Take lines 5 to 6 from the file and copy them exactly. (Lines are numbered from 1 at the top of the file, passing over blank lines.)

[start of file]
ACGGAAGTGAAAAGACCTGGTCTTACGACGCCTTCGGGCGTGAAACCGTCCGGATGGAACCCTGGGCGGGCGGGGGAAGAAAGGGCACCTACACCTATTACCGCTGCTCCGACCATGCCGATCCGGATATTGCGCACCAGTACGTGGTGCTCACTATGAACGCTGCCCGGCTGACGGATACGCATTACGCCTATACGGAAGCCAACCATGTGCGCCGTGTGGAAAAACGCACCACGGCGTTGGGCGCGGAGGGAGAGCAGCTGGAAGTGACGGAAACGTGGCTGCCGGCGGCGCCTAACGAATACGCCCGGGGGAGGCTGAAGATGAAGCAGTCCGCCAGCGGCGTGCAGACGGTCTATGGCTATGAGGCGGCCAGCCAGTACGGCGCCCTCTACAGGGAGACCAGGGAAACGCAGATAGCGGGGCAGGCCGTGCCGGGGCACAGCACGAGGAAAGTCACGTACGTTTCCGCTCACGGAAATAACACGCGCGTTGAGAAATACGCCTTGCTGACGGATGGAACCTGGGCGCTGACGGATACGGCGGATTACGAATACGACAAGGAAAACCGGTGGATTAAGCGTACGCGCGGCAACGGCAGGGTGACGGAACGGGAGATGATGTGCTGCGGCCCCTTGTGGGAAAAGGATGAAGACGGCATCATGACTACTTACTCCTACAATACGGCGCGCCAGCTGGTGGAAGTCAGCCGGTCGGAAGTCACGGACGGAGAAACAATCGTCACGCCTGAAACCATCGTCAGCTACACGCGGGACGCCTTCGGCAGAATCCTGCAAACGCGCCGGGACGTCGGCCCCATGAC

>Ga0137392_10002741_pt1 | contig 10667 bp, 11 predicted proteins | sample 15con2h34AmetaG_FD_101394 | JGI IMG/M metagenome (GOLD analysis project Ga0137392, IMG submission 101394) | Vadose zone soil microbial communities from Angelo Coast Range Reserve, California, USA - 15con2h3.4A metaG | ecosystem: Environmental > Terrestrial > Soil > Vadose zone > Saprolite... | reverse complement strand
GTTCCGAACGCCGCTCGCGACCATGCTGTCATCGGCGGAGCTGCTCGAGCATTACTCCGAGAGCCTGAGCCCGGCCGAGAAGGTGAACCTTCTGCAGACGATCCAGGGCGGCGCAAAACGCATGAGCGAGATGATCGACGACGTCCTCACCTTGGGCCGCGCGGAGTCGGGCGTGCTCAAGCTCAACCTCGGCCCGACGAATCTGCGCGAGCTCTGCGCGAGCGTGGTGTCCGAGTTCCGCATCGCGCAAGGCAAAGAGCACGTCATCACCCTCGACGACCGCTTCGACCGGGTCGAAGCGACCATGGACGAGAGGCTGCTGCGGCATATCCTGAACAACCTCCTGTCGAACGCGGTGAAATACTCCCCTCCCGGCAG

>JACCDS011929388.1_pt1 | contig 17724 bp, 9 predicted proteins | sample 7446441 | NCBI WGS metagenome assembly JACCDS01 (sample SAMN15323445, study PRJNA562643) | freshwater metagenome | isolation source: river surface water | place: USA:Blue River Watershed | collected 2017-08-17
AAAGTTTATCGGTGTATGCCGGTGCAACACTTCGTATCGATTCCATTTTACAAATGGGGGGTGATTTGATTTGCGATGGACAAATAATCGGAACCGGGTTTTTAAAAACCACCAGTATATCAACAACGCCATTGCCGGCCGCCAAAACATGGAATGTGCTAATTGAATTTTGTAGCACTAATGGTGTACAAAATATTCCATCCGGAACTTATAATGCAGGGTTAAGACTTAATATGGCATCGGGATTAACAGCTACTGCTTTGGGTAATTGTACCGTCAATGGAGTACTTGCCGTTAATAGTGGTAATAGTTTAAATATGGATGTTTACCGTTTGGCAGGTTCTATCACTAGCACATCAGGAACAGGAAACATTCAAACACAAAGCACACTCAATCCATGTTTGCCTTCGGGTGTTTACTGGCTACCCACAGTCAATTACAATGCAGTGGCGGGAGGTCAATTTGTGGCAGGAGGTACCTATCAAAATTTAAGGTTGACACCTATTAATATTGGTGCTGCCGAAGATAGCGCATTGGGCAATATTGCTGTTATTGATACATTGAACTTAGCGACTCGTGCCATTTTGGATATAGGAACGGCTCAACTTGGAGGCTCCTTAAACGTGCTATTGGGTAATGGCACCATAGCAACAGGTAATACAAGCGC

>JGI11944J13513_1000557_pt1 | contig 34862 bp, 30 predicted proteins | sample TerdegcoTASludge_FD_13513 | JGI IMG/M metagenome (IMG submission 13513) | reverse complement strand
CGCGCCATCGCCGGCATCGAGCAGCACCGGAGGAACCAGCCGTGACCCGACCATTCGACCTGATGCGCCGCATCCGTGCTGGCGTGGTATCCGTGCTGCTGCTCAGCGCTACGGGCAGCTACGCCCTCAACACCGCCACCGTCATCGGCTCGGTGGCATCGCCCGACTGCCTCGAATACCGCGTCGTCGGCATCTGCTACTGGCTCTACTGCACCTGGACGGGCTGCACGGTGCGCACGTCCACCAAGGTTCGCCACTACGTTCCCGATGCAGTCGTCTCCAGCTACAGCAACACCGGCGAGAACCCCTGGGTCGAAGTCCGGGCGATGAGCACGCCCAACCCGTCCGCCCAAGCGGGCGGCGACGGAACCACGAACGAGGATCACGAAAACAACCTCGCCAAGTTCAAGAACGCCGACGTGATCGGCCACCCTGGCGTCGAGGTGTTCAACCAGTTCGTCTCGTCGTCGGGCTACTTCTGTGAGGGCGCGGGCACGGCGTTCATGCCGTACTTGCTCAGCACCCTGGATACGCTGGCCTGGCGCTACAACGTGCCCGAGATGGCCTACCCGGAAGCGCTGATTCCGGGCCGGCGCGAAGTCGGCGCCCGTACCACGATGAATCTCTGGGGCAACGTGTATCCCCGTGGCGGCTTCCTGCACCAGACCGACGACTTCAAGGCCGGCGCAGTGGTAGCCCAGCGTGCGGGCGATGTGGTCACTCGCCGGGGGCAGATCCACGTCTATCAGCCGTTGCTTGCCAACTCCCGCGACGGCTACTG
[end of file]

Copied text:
AAAGTTTATCGGTGTATGCCGGTGCAACACTTCGTATCGATTCCATTTTACAAATGGGGGGTGATTTGATTTGCGATGGACAAATAATCGGAACCGGGTTTTTAAAAACCACCAGTATATCAACAACGCCATTGCCGGCCGCCAAAACATGGAATGTGCTAATTGAATTTTGTAGCACTAATGGTGTACAAAATATTCCATCCGGAACTTATAATGCAGGGTTAAGACTTAATATGGCATCGGGATTAACAGCTACTGCTTTGGGTAATTGTACCGTCAATGGAGTACTTGCCGTTAATAGTGGTAATAGTTTAAATATGGATGTTTACCGTTTGGCAGGTTCTATCACTAGCACATCAGGAACAGGAAACATTCAAACACAAAGCACACTCAATCCATGTTTGCCTTCGGGTGTTTACTGGCTACCCACAGTCAATTACAATGCAGTGGCGGGAGGTCAATTTGTGGCAGGAGGTACCTATCAAAATTTAAGGTTGACACCTATTAATATTGGTGCTGCCGAAGATAGCGCATTGGGCAATATTGCTGTTATTGATACATTGAACTTAGCGACTCGTGCCATTTTGGATATAGGAACGGCTCAACTTGGAGGCTCCTTAAACGTGCTATTGGGTAATGGCACCATAGCAACAGGTAATACAAGCGC

>JGI11944J13513_1000557_pt1 | contig 34862 bp, 30 predicted proteins | sample TerdegcoTASludge_FD_13513 | JGI IMG/M metagenome (IMG submission 13513) | reverse complement strand